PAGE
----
Experiencing Chicago from the water is a whole different experience than from land. After crossing the lake with several hours with only sea and sky surrounding us, the hint of the skyline was a welcome and stunning view. It seemed impossible to me that what appeared to be tumbled piles of blocks along the horizon could be the vibrant urban environment I love.
I especially enjoyed seeing buildings from water that I love on land—the Gehry Pavilion, the Aqua building, buildings with interesting shapes and reflection patterns.
The Marina right at the base of the huge glass structures provided endless entertainment whether we were on or off the boat. It was never quiet. The gulls with their incessant cries. City sounds. The distant swoosh of traffic down Lakeshore Drive. The wails of emergency vehicles, a band playing in the distance at Taste of Chicago. Commands, calls and conversations of nearby boaters. In the distance the deep booming of the foghorn coming from the entrance to the harbor a constant reminder of our location.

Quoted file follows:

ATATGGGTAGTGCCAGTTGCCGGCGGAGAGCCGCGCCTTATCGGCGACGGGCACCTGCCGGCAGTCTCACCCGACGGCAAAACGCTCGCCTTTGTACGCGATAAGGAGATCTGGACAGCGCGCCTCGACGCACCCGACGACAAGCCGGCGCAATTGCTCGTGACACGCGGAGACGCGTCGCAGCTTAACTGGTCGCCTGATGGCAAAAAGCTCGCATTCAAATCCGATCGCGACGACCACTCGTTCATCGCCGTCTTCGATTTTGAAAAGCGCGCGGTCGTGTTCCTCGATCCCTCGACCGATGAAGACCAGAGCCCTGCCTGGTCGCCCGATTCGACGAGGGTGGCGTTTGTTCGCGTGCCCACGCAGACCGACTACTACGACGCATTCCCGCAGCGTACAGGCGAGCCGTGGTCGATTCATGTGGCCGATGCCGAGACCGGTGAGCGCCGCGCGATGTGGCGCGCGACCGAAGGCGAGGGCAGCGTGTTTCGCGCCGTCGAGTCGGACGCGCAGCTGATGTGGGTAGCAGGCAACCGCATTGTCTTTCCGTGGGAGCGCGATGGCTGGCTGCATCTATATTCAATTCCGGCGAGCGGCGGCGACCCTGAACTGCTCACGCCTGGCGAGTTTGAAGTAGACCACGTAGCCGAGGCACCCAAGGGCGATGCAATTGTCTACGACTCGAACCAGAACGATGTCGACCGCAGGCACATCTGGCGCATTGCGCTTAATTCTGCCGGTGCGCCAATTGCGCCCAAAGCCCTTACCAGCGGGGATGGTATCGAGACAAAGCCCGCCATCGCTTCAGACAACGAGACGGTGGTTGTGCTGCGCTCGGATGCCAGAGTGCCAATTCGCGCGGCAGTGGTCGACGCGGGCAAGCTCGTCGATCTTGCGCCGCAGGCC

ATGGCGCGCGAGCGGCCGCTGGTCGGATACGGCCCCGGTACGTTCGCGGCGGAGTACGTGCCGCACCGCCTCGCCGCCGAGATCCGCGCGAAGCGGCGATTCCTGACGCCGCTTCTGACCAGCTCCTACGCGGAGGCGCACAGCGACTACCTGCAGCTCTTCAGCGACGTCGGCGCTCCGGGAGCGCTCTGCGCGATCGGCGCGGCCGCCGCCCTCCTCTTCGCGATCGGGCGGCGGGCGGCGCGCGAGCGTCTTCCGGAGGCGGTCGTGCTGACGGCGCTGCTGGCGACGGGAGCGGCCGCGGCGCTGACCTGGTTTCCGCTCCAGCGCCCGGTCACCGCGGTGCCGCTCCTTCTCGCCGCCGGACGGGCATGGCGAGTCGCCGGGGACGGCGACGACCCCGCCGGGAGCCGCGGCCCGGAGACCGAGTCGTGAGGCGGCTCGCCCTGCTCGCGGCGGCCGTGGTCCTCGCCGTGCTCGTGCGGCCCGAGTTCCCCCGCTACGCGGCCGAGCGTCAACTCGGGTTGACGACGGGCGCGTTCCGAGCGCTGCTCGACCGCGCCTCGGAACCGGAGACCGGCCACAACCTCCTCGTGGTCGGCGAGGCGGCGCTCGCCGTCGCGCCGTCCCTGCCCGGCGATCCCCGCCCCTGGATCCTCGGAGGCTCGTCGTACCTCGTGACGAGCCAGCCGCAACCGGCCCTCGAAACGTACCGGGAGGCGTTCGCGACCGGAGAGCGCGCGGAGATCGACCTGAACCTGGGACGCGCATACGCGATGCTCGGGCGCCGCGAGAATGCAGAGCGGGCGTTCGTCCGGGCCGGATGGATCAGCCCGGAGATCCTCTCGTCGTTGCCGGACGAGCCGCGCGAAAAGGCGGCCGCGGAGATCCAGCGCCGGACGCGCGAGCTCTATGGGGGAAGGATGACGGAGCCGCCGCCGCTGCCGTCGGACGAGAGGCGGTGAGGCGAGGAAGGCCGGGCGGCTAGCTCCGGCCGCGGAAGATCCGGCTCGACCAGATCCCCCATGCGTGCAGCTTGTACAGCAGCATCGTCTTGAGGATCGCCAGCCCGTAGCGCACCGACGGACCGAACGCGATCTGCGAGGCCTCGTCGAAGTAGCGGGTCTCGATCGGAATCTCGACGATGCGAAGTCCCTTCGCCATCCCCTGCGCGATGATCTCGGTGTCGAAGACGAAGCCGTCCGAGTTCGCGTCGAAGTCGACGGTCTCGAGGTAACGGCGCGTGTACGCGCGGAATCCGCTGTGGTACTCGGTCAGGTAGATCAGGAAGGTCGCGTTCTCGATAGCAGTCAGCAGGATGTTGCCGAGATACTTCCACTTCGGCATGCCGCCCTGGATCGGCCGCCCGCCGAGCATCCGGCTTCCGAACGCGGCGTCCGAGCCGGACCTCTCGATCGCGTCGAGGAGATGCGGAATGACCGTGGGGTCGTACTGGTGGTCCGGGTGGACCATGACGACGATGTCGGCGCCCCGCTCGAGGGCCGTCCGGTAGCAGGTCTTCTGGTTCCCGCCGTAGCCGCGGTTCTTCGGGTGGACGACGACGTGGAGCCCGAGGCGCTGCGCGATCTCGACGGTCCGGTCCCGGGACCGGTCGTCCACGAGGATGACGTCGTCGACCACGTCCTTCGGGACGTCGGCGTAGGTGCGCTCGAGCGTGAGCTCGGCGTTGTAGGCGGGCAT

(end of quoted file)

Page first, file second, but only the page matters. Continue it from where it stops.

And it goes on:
It was fun to see all the different kinds of watercraft, the people and their toys. We were located right near police and fireboats. We saw four masters, a big yacht with helicopter on the stern, sailboats of all sizes and configurations, the very tall and I think ugly Carvers, the orange muscle boats for folks for whom flashy and fast are important. Even a little raft. The boater taking his little Yorkie on her first ride.
We walked into the city, enjoying time at Millennium Park, marveling at our reflection in the the Bean and the faces of Chicago on the two water towers. I found the cloud formations more interesting than the art in the museum we visited. Surreal. Expected to see an alien space ship descend from the swirls.
I’m not a huge fan of Navy Pier and its honky tonk atmosphere but these sculptures and the lights of the spining Ferris wheel had me fascinated.
We were there over the Fourth of July. Some boats got into the spirit with red, white and blue decorations. Tried my hand at photographing fireworks, showing the reflection on the water in front of us. I think I need some professional help next time.
The best show, however, was the sunrise over Lake Michigan and reflections on nearby glass facades. I loved the quiet time before the marina folks were up and only a few gulls squawked good mornings. My mind slows, a Zen like mood forces me to be in the present moment. It is fleeting and a great time to be alive.